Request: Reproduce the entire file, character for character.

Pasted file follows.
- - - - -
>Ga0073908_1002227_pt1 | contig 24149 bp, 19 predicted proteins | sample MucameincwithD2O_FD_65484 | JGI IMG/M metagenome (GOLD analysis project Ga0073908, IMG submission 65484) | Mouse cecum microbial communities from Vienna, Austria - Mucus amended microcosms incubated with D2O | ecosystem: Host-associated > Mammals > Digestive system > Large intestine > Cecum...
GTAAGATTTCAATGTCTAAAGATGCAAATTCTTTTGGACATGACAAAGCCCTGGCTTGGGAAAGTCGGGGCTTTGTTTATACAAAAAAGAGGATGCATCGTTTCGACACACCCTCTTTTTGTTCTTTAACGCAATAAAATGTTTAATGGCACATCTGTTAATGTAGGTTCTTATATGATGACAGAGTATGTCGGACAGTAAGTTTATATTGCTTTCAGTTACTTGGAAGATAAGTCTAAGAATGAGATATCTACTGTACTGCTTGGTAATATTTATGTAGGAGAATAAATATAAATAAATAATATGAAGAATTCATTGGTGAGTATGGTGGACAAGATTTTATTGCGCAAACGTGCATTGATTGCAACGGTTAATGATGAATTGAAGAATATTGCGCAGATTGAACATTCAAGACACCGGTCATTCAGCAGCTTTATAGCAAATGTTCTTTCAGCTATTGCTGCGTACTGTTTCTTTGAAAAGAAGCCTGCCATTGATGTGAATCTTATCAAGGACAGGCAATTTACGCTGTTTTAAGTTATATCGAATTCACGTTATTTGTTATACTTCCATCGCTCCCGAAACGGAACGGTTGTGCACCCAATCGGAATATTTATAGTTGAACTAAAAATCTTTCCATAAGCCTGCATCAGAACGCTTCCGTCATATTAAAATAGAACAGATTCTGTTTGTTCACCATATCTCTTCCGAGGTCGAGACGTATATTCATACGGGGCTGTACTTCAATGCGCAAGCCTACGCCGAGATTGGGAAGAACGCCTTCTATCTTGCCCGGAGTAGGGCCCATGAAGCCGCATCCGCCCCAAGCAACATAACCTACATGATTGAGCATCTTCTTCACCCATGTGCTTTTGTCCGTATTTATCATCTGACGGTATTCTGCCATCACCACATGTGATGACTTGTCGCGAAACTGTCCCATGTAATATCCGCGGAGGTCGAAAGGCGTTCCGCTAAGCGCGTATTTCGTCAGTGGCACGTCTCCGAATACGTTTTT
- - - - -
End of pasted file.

>Ga0073908_1002227_pt1 | contig 24149 bp, 19 predicted proteins | sample MucameincwithD2O_FD_65484 | JGI IMG/M metagenome (GOLD analysis project Ga0073908, IMG submission 65484) | Mouse cecum microbial communities from Vienna, Austria - Mucus amended microcosms incubated with D2O | ecosystem: Host-associated > Mammals > Digestive system > Large intestine > Cecum...
GTAAGATTTCAATGTCTAAAGATGCAAATTCTTTTGGACATGACAAAGCCCTGGCTTGGGAAAGTCGGGGCTTTGTTTATACAAAAAAGAGGATGCATCGTTTCGACACACCCTCTTTTTGTTCTTTAACGCAATAAAATGTTTAATGGCACATCTGTTAATGTAGGTTCTTATATGATGACAGAGTATGTCGGACAGTAAGTTTATATTGCTTTCAGTTACTTGGAAGATAAGTCTAAGAATGAGATATCTACTGTACTGCTTGGTAATATTTATGTAGGAGAATAAATATAAATAAATAATATGAAGAATTCATTGGTGAGTATGGTGGACAAGATTTTATTGCGCAAACGTGCATTGATTGCAACGGTTAATGATGAATTGAAGAATATTGCGCAGATTGAACATTCAAGACACCGGTCATTCAGCAGCTTTATAGCAAATGTTCTTTCAGCTATTGCTGCGTACTGTTTCTTTGAAAAGAAGCCTGCCATTGATGTGAATCTTATCAAGGACAGGCAATTTACGCTGTTTTAAGTTATATCGAATTCACGTTATTTGTTATACTTCCATCGCTCCCGAAACGGAACGGTTGTGCACCCAATCGGAATATTTATAGTTGAACTAAAAATCTTTCCATAAGCCTGCATCAGAACGCTTCCGTCATATTAAAATAGAACAGATTCTGTTTGTTCACCATATCTCTTCCGAGGTCGAGACGTATATTCATACGGGGCTGTACTTCAATGCGCAAGCCTACGCCGAGATTGGGAAGAACGCCTTCTATCTTGCCCGGAGTAGGGCCCATGAAGCCGCATCCGCCCCAAGCAACATAACCTACATGATTGAGCATCTTCTTCACCCATGTGCTTTTGTCCGTATTTATCATCTGACGGTATTCTGCCATCACCACATGTGATGACTTGTCGCGAAACTGTCCCATGTAATATCCGCGGAGGTCGAAAGGCGTTCCGCTAAGCGCGTATTTCGTCAGTGGCACGTCTCCGAATACGTTTTT